Seven years ago, Vimeo had Hollywood dreams. The internet video outfit—owned by Barry Diller’s IAC—had found a niche hosting flicks for artsy filmmakers who didn’t want their works to be tossed into YouTube’s unruly, ad-driven stew. But it was a tiny, money-losing business with annual revenue under $40 million. Vimeo was pinning its hopes on the booming streaming business, betting it could leverage its relationship with creatives to build a subscription service to rival Netflix, Amazon Prime and HBO. It hired studio execs from Paramount and Hulu and signed distribution deals with Lionsgate, CBS Interactive and Spike Lee for content to stock the new service.
But Anjali Sud, then Vimeo’s 31-year-old director of marketing, had a hunch the company’s future was not in Hollywood hits but Silicon Valley plumbing. Her plan: shift its focus from entertainment to entrepreneurs. “Vimeo had long been a software company for filmmakers, but the market was too small,” says Sud, now 37. “There was another, much bigger market—businesses. What Squarespace and GoDaddy did for websites, we could do with video.”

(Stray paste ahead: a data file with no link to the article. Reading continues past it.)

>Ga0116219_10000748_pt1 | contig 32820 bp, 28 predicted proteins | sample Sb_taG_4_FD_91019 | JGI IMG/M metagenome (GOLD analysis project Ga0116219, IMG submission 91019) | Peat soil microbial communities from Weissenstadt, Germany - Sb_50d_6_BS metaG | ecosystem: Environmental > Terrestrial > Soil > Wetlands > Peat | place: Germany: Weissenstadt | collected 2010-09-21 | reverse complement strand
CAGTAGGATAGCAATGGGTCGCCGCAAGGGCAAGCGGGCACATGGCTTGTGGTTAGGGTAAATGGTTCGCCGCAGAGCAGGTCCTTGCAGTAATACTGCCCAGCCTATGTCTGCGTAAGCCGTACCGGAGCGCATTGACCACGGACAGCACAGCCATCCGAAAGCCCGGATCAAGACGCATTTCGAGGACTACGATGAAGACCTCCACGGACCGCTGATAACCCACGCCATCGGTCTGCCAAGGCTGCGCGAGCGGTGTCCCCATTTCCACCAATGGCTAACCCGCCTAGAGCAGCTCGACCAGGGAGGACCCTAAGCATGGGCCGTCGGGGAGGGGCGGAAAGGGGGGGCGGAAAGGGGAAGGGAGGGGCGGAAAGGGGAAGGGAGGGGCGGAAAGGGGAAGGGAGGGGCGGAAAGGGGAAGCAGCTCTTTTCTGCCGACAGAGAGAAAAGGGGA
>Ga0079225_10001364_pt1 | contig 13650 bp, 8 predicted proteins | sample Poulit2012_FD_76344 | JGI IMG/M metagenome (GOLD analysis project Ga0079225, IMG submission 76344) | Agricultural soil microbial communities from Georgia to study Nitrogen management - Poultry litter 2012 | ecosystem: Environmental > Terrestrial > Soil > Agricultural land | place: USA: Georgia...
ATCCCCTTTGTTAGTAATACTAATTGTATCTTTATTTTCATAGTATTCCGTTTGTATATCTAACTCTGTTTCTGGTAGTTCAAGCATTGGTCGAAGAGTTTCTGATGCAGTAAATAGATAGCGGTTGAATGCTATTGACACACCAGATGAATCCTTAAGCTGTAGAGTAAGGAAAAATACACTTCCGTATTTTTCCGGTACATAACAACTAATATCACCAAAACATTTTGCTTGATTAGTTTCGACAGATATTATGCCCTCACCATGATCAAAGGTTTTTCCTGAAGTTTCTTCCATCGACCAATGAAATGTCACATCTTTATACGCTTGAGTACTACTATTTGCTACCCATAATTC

She pitched the idea to Joey Levin, Diller’s handpicked IAC CEO. “Anjali said, ‘This is a real business that’s relevant to a much larger audience than anyone thinks,’ ” Levin says. He gave Sud a small team to test the idea. “We like to find smart, talented, ambitious people, throw them into the deep end and see if they can swim.”
Sud was soon doing the backstroke, transforming Vimeo from a dusty web relic into the showstopper of IAC’s tech portfolio. A one-stop shop to shoot, edit, store and distribute video, Vimeo posted sales of $84 million during the fourth quarter of 2020, a 54% jump from the same period the previous year. Last quarter, net subscribers increased by 300,000, to a total of 1.5 million—a gain of nearly 25%. Annual revenue is on track to top $300 million. IAC shut down the streaming division in 2017 and made Sud the CEO.
In November 2020, Vimeo raised $150 million at a $2.8 billion valuation from Thrive Capital and GIC, Singapore’s sovereign wealth fund. Just two months later, it got $300 million more at a nearly $6 billion valuation from T. Rowe Price and San Francisco–based Oberndorf Enterprises.
This spring, IAC plans to spin off Vimeo tax-free to shareholders. It will be Diller’s eighth spin-off. Over the last 25 years, IAC has incubated, rehabbed, flipped and spun misfit web assets worth $100 billion, including household names like Match.com, Expedia and Angie’s List. The strategy has worked: A buck invested in IAC at its dawn in 1995 is now worth about $40, a compound annual return of 16% versus the S&P 500 Index’s 10% return over the same stretch. “In digital life and its possibilities, Vimeo’s not even in the first round,” Diller says. “It has extraordinary potential.”